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If you are a traveller of some sort you must have heard of Petra even if you haven’t heard of Jordan or even the Middle East. The image of the treasury building is world-famous and brings people to see this wonder of the world.
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I was doubtful when I thought about going to Petra and honestly, at some point, I decided to omit it from my trip because most overhyped destinations are actually disappointing but Petra is another story altogether.
Tip: Make sure you wear comfortable shoes, clothes and bring plenty of sunscreen for this trip, you will need it.
Who built Petra?
The city was built by Nabateans some 24 centuries ago and it is mind-bending the scale at which this place existed at that time. Nabateans got their money from frankincense trade but instead of using the money to show off on personal belongings, they built a city so grand it still impresses people in the age of skyscrapers.
This place has been inhabited for as far back as 9000 BC but it got its standing around 4th century BS when Nabateans started selling frankincense which was a very expensive and prized commodity. This fuelled the development of Petra. It was also on the intersection of trade routes which made it an important stop. The city fell to Roman rule around 106AD and after a century the city started to decline mainly because frankincense lost its value, earthquakes and change of trade routes with time.
How big is Petra?
Most people (including me before the visit) think of it as a few ruins you walk around and get done within a couple of hours but the full Petra Archaeological park is around 260 square kilometres. You will need months if you want to understand and know about this gorgeous place but you can see the highlights in a day. Yes, it will be a fraction of the whole site but with a good guide, you will be able to see a good few places.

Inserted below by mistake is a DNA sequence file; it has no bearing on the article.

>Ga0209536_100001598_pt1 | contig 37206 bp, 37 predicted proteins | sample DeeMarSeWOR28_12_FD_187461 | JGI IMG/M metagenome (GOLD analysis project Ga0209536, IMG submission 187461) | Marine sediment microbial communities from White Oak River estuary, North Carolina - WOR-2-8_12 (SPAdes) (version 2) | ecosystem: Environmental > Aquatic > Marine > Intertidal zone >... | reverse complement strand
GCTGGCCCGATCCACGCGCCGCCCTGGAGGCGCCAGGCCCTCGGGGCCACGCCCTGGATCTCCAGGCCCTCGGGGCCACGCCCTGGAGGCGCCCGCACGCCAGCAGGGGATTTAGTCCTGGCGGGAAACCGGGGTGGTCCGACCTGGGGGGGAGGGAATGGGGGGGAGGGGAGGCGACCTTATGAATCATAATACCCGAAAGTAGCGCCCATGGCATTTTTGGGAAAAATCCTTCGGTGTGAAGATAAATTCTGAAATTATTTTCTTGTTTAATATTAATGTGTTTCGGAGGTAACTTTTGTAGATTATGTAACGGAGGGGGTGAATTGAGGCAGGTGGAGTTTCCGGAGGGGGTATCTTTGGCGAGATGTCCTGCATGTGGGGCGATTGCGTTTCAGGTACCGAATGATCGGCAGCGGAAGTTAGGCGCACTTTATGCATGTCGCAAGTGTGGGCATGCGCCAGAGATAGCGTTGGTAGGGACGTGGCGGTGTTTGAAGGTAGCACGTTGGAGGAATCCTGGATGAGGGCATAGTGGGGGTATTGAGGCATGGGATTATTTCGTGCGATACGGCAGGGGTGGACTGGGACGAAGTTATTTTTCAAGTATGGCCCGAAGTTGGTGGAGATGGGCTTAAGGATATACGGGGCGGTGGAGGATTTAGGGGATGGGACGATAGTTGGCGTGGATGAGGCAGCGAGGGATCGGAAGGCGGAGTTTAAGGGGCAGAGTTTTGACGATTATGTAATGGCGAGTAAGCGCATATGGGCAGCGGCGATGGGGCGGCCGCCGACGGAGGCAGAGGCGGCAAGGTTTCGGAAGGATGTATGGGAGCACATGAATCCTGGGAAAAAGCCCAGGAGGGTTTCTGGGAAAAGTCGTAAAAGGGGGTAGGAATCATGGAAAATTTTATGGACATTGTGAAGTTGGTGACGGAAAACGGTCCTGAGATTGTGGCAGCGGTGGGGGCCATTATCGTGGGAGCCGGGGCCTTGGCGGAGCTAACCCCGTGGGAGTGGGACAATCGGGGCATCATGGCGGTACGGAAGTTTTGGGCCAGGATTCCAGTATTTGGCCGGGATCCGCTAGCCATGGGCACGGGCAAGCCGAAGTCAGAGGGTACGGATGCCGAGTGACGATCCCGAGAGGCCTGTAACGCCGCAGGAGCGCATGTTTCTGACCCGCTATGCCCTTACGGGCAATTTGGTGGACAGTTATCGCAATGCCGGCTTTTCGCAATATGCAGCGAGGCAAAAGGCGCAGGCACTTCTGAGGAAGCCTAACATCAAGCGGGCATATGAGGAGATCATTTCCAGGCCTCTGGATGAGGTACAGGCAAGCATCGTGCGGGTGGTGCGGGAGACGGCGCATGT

Learn about all the ways you can use to explore a new city.
How long do I need to visit?
Ideally, a couple of days if you want to do things at a nice easy pace but I only had one day to see this massive city. If you stay the night here you can return next morning one hour earlier than the gates open to regular visitors and more importantly before the tourist buses arrive.
IT IS VERY IMPORTANT TO ARRIVE EARLY AROUND 7 AM. If you don’t, you will find hordes of tourists in groups with dust, heat and horrible photos (with sun on top of your head).
I arrived around 8am, parked my car in the free parking area and headed to the tourist centre.
Tip: Petra is located in a valley and the roads going up and down are quite steep, make sure to use the main road instead of small streets because they get packed quite easily and quickly.
One day entrance ticket is 50 JOD (2 days for 55 and 3 days for 60 JOD). Luckily a free tour had just started and I could join them.
Tip: Free tours in English start every hour and you can inquire about them at a separate window near the ticket booth.
The guide explained what we will be doing and a little bit of history of Petra and then we were on the way to explore this beautiful place. I will break it down in the areas as we went along to make it easy for you.
The trance to Petra’s Siq can be reached on horses which are included in your ticket price but the horse minders do expect extra money as a tip. I knew I needed to save energy for what was about to come so I hopped on a horse and a few minutes later we are at the entrance of Siq; the narrow passage between the canyon with the famous curved red rocks.
The first wonder was the redirection of the river done by Nabateans which must have taken them years but it saved the city from flooding and also provided fresh water to the city. This was done via two water channels that run parallel to you all the way to the city, look out for them.